syuzan25. Here is an example of Syu-zan’s more complex works.  Imagine the skills that it took to make this piece by hand!

syuzan2-2A view of the top

syuzan2-3A view of the bottom

syuzan2-4The clay of this pot is similar to the clay of pot #3 and they both have the same stamp.  Perhaps Syu-zan used a certain stamp when working with different clays?

syuzan2-5Another heavily used pot producing lots of patina.

shuzanBPHere is an example of a powerful Black Pine in a Syu-zan pot that is similar to pot # 5.  That’s a Kokufu ready combination there!

syuzan1#6 Syu-zan also made taiko drum pots as well.  This particular piece is in a red clay that I just love!

syuzan1-2View of the top

syuzan1-3View of the bottom

syuzan1-4This piece has the same chop as pot #1.  I guess the clay color matching the chop is out the window!  What’s more likely is that a new chop was made as Syu-zan fine tuned his styles through the years.

syuzan1-5A close us of the beads.  Another pot with nice patina!  Which lucky bunjin out there is going to be lucky enough to call this pot its new home?  That lucky tree may be in the US since I’m planning on bringing this and many other great pots back home to use and sale. 😉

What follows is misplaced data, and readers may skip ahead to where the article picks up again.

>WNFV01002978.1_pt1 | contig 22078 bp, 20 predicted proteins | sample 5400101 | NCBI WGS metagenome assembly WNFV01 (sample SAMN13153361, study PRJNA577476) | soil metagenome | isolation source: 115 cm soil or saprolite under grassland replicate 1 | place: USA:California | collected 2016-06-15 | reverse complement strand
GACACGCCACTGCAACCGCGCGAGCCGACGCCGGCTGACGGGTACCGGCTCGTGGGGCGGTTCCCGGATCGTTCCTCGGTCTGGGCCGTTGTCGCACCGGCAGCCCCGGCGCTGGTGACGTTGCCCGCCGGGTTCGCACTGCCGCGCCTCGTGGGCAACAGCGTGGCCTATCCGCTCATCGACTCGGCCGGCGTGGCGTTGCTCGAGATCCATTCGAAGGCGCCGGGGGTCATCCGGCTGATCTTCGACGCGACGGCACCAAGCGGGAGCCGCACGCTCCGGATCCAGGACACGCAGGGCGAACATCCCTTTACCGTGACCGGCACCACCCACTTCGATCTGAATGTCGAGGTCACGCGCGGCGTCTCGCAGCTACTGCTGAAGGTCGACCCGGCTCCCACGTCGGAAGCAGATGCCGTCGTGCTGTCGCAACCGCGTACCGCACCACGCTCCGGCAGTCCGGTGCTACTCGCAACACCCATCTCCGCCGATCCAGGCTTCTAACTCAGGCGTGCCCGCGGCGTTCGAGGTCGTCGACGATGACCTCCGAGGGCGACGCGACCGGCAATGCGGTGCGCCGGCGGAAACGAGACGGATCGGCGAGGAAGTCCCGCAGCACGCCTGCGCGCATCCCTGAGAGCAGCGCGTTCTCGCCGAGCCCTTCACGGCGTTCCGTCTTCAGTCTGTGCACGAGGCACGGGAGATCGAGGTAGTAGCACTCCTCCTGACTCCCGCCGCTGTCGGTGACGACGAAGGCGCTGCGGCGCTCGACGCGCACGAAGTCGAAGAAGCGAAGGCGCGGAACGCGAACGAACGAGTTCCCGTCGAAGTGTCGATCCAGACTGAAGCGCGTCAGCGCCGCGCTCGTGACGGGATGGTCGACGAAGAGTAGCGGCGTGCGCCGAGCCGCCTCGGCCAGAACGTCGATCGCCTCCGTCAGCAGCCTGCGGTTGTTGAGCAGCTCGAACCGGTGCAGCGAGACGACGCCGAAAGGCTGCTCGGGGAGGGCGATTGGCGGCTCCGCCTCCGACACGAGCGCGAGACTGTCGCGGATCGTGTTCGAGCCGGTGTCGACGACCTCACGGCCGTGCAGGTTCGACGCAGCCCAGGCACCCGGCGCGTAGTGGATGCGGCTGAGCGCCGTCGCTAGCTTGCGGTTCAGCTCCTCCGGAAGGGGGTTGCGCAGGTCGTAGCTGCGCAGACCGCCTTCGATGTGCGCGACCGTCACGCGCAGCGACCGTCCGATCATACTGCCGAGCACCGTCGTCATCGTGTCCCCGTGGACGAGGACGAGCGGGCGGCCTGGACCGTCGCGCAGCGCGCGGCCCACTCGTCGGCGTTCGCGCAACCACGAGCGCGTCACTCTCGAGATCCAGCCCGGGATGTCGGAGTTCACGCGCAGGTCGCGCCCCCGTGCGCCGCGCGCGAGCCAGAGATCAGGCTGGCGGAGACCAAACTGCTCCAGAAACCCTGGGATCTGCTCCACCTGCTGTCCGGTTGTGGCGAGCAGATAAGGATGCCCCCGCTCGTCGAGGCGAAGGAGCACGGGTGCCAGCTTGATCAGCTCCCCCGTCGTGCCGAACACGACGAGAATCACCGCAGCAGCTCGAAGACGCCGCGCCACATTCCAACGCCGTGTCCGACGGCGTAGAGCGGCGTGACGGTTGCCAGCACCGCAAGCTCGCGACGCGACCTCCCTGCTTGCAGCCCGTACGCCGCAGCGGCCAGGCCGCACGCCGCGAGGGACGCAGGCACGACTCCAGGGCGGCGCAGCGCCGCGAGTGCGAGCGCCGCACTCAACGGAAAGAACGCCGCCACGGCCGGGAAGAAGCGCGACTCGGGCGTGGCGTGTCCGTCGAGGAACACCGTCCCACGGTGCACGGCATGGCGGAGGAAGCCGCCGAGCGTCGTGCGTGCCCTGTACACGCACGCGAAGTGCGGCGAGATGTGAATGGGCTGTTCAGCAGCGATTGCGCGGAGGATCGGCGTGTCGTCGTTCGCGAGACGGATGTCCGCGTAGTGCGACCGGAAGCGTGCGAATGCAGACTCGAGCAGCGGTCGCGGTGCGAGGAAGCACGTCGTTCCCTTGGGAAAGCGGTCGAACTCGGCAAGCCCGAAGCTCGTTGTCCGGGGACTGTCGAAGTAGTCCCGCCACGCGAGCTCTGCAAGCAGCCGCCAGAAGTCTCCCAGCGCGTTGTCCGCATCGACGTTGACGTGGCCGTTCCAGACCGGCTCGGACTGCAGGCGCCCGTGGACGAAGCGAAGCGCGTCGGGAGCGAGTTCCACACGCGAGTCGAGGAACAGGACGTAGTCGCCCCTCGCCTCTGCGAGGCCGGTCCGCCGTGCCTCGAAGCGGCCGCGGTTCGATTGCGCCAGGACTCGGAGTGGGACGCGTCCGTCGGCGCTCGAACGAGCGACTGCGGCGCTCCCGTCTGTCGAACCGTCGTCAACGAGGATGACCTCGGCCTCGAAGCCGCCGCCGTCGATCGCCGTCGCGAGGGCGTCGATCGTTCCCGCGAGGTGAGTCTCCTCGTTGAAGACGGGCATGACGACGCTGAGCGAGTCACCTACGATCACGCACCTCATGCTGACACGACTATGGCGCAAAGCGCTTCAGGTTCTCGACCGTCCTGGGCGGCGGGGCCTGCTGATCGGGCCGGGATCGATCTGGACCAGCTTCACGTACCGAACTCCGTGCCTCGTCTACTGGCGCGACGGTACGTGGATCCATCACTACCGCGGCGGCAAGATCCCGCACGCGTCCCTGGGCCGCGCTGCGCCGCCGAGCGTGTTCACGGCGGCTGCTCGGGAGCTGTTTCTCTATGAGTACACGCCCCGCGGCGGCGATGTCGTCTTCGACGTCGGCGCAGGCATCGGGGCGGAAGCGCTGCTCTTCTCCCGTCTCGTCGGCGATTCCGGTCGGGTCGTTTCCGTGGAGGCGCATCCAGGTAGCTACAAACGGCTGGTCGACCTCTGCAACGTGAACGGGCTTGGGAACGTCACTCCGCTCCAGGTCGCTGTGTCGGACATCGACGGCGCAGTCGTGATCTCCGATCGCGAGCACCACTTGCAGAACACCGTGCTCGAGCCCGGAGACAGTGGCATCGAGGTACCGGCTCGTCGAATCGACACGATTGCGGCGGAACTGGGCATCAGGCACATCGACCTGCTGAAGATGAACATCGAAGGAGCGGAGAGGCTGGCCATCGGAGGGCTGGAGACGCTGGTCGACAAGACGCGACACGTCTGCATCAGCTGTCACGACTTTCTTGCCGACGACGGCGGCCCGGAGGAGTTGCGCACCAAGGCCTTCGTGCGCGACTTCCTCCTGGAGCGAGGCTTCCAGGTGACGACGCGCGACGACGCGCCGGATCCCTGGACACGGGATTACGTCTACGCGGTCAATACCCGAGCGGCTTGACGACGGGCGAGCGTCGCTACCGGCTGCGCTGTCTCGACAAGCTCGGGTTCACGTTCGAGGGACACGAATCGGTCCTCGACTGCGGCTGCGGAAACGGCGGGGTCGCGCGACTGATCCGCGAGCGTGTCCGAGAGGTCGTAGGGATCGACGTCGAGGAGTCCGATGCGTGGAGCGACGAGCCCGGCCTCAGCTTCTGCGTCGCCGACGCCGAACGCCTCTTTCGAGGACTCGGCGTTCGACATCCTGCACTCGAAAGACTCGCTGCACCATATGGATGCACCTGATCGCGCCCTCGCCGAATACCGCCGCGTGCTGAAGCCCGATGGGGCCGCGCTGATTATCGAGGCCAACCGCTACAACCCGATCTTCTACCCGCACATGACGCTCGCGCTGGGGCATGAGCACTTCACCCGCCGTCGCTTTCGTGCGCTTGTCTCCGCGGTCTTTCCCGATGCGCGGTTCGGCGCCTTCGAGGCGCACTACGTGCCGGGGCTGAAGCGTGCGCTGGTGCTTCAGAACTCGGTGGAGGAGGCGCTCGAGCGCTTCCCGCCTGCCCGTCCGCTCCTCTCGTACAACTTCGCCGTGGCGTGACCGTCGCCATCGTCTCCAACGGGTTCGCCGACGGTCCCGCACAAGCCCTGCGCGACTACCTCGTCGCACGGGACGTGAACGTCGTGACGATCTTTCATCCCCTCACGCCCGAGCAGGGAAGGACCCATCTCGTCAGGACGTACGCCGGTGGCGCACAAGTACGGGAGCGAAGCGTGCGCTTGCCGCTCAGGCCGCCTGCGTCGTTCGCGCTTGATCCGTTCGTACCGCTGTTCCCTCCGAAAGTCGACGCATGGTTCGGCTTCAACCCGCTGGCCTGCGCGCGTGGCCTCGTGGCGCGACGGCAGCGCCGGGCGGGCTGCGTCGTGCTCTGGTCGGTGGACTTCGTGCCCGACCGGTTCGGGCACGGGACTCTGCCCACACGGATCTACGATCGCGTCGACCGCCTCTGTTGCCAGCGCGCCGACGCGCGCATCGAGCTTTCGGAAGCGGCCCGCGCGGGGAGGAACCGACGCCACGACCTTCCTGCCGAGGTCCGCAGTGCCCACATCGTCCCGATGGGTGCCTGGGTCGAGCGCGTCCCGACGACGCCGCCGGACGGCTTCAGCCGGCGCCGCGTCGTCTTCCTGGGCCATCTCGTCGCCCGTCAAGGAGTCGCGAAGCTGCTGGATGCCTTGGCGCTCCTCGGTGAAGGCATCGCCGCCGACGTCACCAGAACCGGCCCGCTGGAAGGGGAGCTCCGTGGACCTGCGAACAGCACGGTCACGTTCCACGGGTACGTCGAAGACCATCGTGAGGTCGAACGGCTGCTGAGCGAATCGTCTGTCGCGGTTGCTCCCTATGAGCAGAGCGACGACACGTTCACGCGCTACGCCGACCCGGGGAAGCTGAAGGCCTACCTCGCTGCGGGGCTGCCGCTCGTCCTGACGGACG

Sen-syu (仙舟) the Apprentice

Syu-zan may have passed away but his legacy lives on in his surviving works and his apprentice Sen-syu.  The following is an example of his works.

Shuzan-18Sen-syu’s works are heavily influenced by Syu-zan but does have its own unique style.

Shuzan-19View of the top

Shuzan-20View of the bottom

Shuzan-21The Sen-syu chop

I hope you all enjoyed looking at some of Syu-zan’s beautiful works of art!  He created much more varieties of bonsai pots so it doesn’t end here.  Hopefully in the future when I amass more photos of his works, I’ll write a second post to share them with you all!

Thanks for reading and please feel free to comment below.

If you like reading post about bonsai ceramics, you may enjoy some of my earlier post about the subject by visiting the links below:


P.S. If you are actively reading this blog, I would appreciate it if you subscribe to it (right column of the blog). This is one of the best ways for me to know how many people are reading. Thanks!

Tagged , , ,